New Jersey's Invasion of Privacy Statute


    The Tyler Clementi tragedy in 2010 resulted in one the first and most well known legal cases prosecuting revenge porn. New Jersey's Invasion of Privacy statute, N.J.S.A. 2C:14-9 makes it a criminal offense in the fourth degree for a person to capture and distribute images depicting certain sexual activities "knowing that he is not licensed or privileged to do so." Dharun Ravi and Molly Wei were students at Rutgers University. Ravi set up a hidden webcam to capture the activities of his roommate, Tyler Clementi, engaging in sexual activity with a male partner. The video stream was broadcast to Ravi's Twitter followers. Clementi, suffering from profound humiliation, committed suicide by jumping off the George Washington Bridge which connects New York and New Jersey state. Wei reached a plea agreement with prosecutors. In 2012, Dharun Ravi was sentenced to 30 days in jail, a $10,000 fine, 3 years probation, 300 hours of community service and required to receive counseling.

    California Begins Trend of New Revenge Porn Statutes


    On October 1, 2013, Governor Jerry Brown of California signed Senate Bill 255, which made it a misdemeanor crime to post nude pictures of another person online without permission. A violation of the statute could result in a penalty of up to six months in jail and a $1,000 fine. California Penal Code 647(j)(4), also known as the "Revenge Porn 2.0 Act", was revised a year later to include sexually explicit images meant to be private - regardless of who was responsible for creating the images. After California became the second state to enact a revenge porn law, other states followed suit. Almost two dozen states have statutes which address the problem to some degree. (Alaska, Arizona, Arkansas, California, Colorado, Delaware, Florida, Georgia, Hawaii, Idaho, Illinois, Maryland, Nevada, New Jersey, New Mexico, North Dakota, Oregon, Pennsylvania, Texas, Utah, Vermont, Virginia, and Wisconsin.) In 2014, Noe Iniguez became the first person convicted under the new California revenge porn statute. Following the breakup of a four year relationship, Iniguez continued to harass and subsequently posted a topless photograph of the victim on her employer's Facebook page, along with derogatory comments recommending termination of her employment.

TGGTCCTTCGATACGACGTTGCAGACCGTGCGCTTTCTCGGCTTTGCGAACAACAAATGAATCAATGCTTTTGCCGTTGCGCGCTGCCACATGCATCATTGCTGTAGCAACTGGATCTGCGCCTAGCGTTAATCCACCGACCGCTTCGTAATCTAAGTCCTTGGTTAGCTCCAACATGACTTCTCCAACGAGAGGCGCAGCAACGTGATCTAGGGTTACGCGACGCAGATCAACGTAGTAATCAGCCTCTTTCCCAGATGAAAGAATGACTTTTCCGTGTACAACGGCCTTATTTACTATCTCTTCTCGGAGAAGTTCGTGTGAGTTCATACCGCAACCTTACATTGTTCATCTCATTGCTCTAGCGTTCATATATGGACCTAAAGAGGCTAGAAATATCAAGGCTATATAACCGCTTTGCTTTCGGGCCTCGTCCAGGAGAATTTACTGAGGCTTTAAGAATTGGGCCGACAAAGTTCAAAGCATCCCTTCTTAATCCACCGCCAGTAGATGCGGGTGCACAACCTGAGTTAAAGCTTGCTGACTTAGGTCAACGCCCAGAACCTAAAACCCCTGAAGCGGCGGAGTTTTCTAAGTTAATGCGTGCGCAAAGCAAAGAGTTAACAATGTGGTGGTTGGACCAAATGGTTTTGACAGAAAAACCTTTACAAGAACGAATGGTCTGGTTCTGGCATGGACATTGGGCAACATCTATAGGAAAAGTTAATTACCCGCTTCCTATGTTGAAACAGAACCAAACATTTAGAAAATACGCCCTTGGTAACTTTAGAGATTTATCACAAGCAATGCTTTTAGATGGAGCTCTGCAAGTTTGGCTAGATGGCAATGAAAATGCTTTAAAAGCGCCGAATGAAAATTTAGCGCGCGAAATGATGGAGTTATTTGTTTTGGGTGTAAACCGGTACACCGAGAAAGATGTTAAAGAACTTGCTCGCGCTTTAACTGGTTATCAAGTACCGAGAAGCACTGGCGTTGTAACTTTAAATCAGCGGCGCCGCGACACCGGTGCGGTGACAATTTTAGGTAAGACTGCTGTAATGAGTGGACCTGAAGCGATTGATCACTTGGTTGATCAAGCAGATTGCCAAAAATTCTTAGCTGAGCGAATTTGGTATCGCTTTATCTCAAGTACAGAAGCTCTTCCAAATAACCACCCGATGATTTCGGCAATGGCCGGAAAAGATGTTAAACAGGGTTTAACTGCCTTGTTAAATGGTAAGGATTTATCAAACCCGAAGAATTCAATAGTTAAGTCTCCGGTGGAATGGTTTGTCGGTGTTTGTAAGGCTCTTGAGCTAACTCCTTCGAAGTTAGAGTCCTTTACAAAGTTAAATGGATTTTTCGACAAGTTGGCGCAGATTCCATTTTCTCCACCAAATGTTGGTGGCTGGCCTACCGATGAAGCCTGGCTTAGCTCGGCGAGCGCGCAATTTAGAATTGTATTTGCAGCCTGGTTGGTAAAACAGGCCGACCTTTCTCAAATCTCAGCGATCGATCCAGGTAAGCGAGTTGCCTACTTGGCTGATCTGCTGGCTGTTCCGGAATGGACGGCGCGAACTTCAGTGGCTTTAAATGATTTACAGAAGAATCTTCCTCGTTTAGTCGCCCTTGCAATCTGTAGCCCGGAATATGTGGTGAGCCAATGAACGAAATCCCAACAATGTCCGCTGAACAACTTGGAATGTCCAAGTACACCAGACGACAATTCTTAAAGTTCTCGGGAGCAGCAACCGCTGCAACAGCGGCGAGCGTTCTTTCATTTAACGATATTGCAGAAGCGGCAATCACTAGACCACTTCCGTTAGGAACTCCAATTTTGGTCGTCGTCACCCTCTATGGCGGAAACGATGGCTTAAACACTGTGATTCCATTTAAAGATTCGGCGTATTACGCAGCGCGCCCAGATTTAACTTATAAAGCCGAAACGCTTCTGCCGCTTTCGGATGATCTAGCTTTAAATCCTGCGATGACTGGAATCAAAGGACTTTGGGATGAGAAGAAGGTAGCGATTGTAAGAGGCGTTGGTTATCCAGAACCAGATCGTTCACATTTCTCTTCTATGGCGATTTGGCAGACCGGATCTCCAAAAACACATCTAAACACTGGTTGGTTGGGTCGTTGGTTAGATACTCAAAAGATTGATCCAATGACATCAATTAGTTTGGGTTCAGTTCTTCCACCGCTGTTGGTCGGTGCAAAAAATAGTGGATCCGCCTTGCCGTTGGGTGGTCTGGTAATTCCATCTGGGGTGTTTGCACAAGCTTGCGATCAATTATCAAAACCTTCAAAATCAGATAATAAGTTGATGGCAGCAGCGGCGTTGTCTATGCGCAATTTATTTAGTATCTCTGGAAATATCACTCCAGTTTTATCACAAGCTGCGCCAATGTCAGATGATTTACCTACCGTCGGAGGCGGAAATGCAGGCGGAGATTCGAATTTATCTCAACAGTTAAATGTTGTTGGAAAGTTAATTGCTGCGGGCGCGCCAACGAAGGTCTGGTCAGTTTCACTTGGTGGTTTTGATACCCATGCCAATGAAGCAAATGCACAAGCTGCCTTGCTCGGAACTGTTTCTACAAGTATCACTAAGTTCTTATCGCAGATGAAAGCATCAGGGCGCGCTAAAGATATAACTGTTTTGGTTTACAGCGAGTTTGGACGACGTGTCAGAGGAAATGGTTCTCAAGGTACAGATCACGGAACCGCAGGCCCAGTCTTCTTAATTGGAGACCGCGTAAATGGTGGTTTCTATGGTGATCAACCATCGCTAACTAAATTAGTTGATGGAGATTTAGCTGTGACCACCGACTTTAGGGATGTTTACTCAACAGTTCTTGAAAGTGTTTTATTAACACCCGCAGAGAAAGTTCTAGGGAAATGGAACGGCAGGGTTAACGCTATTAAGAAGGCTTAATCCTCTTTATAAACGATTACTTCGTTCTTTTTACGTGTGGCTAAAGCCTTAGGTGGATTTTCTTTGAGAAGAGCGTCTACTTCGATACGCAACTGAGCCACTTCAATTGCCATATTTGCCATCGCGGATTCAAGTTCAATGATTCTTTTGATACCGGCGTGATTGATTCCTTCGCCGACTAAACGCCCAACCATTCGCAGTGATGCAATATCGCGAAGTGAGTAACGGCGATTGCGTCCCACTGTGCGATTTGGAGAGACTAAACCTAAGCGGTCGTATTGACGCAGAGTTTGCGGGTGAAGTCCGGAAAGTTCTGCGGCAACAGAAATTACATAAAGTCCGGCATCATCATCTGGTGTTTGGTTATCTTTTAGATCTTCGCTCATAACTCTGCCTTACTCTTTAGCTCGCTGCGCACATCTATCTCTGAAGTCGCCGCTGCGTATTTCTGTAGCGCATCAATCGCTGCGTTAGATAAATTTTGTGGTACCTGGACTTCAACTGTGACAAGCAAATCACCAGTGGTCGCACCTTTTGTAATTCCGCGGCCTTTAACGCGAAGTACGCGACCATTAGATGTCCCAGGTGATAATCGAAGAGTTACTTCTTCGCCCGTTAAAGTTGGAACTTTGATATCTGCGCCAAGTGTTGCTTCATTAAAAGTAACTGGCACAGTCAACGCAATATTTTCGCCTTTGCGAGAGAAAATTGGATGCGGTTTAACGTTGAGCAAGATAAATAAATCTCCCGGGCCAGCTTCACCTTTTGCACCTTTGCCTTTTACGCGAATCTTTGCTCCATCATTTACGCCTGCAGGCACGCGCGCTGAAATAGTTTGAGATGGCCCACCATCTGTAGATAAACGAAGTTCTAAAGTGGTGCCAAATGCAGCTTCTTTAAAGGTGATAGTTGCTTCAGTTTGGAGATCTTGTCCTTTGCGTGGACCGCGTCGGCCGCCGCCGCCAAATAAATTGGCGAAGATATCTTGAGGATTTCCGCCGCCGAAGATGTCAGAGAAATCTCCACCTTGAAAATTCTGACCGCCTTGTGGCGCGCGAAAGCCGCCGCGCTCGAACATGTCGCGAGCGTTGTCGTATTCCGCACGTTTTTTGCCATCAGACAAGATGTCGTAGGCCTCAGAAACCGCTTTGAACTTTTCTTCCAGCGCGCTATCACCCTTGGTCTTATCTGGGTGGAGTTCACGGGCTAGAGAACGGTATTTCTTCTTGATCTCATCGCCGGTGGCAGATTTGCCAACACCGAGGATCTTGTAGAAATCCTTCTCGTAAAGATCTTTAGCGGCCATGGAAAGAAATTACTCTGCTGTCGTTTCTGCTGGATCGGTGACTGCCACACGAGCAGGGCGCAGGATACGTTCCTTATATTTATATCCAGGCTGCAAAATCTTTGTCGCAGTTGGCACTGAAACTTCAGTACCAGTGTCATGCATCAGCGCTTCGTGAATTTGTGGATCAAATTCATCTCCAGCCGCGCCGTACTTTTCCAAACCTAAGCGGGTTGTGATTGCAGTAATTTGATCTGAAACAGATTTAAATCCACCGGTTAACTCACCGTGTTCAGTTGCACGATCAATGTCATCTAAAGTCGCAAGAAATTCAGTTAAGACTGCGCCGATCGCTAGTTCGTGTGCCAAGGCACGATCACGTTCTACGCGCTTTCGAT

Florida's Sexual Cyberharassment Law


    Florida represents one of several recent efforts. As of October 2015, section 784.049 of the Florida Statutes makes revenge porn a misdemeanor crime in the first degree. The bill text of Florida's Sexual Cyberharassment law contains an excellent general description of the evils of revenge porn and to which the legislature sought to address.

    “Sexually cyberharass” means to publish a sexually explicit image of a person that contains or conveys the personal identification information of the depicted person to an Internet website without the depicted person’s consent, for no legitimate purpose, with the intent of causing substantial emotional distress to the depicted person.

    The growing number of cyberharassment and anti-bullying laws will help eliminate remaining loopholes that may exist in state and federal law concerning a growing online problem.
    Legal Practice:
    Crime - Sex Crimes
    Jurisdiction:
    • California
    • US Federal
    • Other

    Michael M. Wechsler

    Michael M. Wechsler
    Michael M. Wechsler is an experienced attorney, founder of TheLaw.com, A. Research Scholar at Columbia Business School and of-counsel to Kaplan, Williams & Graffeo, LLC. He was also an SVP and chief Internet strategist at Zedge.net and legal consultant at Kroll Ontrack, a leading service e-discovery and computer forensics service provider.